'Artificial Life' Breakthrough Announced by Scientists
Scientists in the US have succeeded in developing the first living cell to be controlled entirely by synthetic DNA. The researchers constructed a bacterium's "genetic software" and transplanted it into a host cell. The resulting microbe then looked and behaved like the species "dictated" by the synthetic DNA. The advance, published in Science, has been hailed as a scientific landmark, but critics say there are dangers posed by synthetic organisms.
Some also suggest that the potential benefits of the technology have been over-stated. But the researchers hope eventually to design bacterial cells that will produce medicines and fuels and even absorb greenhouse gases. The team was led by Dr Craig Venter of the J Craig Venter Institute (JCVI) in Maryland and California.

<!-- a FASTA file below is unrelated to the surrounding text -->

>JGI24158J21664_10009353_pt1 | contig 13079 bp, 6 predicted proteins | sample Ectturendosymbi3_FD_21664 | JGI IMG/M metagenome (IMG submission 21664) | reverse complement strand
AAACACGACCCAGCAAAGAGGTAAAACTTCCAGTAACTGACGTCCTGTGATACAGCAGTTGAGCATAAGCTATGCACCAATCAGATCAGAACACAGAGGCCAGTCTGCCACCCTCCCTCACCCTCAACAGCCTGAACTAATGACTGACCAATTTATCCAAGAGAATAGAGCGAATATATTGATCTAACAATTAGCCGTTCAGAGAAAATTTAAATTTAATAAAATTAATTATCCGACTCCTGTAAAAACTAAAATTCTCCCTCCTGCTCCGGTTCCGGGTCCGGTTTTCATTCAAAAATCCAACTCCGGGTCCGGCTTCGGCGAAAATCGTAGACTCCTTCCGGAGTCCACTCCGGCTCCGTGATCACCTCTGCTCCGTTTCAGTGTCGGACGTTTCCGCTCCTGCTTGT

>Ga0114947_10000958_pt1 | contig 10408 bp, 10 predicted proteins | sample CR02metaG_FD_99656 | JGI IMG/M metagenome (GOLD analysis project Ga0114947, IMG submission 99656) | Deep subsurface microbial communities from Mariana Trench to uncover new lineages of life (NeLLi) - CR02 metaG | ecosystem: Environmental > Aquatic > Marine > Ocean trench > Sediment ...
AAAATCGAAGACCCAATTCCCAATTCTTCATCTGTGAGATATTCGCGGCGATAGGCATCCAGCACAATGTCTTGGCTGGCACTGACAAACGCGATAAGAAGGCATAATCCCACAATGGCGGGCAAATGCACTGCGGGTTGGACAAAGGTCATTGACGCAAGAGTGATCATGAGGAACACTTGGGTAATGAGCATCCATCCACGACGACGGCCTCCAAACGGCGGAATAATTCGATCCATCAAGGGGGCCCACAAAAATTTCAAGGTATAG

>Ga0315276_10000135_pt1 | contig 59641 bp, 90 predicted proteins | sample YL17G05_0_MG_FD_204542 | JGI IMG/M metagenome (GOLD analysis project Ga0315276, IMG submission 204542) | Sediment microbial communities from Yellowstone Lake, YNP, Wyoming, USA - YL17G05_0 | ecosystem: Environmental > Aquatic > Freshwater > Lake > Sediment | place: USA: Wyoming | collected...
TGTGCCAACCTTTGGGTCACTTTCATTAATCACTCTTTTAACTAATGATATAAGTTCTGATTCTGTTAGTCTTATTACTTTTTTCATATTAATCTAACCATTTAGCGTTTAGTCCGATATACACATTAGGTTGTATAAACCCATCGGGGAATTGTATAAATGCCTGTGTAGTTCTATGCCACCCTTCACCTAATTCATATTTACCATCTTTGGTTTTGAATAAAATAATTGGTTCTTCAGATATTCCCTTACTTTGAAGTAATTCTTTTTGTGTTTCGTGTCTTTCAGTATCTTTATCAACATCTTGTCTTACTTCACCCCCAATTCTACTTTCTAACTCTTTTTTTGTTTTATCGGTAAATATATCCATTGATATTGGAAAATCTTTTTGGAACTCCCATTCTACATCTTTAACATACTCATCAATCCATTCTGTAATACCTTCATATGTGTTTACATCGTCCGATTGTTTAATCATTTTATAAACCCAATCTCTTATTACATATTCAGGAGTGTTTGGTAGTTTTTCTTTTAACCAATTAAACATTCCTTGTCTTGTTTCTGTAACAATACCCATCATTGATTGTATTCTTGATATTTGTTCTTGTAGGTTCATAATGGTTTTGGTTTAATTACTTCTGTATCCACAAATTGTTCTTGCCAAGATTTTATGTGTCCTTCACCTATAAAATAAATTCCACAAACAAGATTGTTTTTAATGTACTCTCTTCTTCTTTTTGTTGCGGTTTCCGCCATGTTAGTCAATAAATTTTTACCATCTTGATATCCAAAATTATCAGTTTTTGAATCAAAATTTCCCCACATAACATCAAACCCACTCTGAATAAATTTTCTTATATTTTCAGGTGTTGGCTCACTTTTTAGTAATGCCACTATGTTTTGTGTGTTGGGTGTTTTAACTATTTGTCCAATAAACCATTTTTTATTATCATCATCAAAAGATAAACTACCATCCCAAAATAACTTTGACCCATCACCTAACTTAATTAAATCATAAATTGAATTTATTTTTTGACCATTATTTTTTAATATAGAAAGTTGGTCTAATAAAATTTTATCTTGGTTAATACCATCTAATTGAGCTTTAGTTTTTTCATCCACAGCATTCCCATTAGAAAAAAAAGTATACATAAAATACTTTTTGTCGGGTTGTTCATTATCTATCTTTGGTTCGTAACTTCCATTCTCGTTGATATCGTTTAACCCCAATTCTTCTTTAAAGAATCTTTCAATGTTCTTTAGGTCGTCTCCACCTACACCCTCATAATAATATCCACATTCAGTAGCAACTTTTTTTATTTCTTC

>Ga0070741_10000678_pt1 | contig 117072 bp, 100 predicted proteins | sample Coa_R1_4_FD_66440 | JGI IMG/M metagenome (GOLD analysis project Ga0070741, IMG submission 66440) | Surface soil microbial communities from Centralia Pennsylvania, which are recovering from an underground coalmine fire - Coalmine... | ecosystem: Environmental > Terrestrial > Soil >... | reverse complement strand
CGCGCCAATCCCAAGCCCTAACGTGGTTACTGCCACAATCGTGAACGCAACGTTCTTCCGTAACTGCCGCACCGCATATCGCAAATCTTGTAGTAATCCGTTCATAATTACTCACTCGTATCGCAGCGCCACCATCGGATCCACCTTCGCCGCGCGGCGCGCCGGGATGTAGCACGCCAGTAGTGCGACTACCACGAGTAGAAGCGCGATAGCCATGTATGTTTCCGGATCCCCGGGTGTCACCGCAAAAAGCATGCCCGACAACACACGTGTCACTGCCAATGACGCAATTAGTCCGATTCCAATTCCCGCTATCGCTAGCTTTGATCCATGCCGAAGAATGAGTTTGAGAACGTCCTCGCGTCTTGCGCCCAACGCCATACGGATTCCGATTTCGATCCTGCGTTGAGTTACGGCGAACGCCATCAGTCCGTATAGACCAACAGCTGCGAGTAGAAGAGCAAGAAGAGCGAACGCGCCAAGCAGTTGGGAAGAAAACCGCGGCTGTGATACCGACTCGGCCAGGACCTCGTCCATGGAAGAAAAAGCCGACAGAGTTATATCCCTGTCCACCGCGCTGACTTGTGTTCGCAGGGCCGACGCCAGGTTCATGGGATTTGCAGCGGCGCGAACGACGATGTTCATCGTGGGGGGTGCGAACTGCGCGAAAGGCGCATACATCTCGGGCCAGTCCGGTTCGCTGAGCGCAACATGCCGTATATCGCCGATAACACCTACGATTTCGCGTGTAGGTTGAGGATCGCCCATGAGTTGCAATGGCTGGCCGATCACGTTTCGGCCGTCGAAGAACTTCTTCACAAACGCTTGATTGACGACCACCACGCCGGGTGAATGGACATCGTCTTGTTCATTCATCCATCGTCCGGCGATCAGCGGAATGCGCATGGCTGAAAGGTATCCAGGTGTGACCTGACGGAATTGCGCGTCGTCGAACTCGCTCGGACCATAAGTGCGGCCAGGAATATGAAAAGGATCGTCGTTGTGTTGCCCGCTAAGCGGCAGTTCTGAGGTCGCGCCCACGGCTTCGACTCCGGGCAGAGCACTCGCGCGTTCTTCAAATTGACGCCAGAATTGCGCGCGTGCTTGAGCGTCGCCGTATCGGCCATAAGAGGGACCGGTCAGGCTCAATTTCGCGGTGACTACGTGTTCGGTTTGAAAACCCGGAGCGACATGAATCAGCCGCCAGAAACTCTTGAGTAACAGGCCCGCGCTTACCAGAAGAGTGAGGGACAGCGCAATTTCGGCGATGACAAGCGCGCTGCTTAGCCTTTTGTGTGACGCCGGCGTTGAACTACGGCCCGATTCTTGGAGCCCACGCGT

Craig Venter defends the synthetic living cell. He and his colleagues had previously made a synthetic bacterial genome, and transplanted the genome of one bacterium into another.
Now, the scientists have put both methods together, to create what they call a "synthetic cell", although only its genome is truly synthetic. Dr Venter likened the advance to making new software for the cell.
The researchers copied an existing bacterial genome. They sequenced its genetic code and then used "synthesis machines" to chemically construct a copy.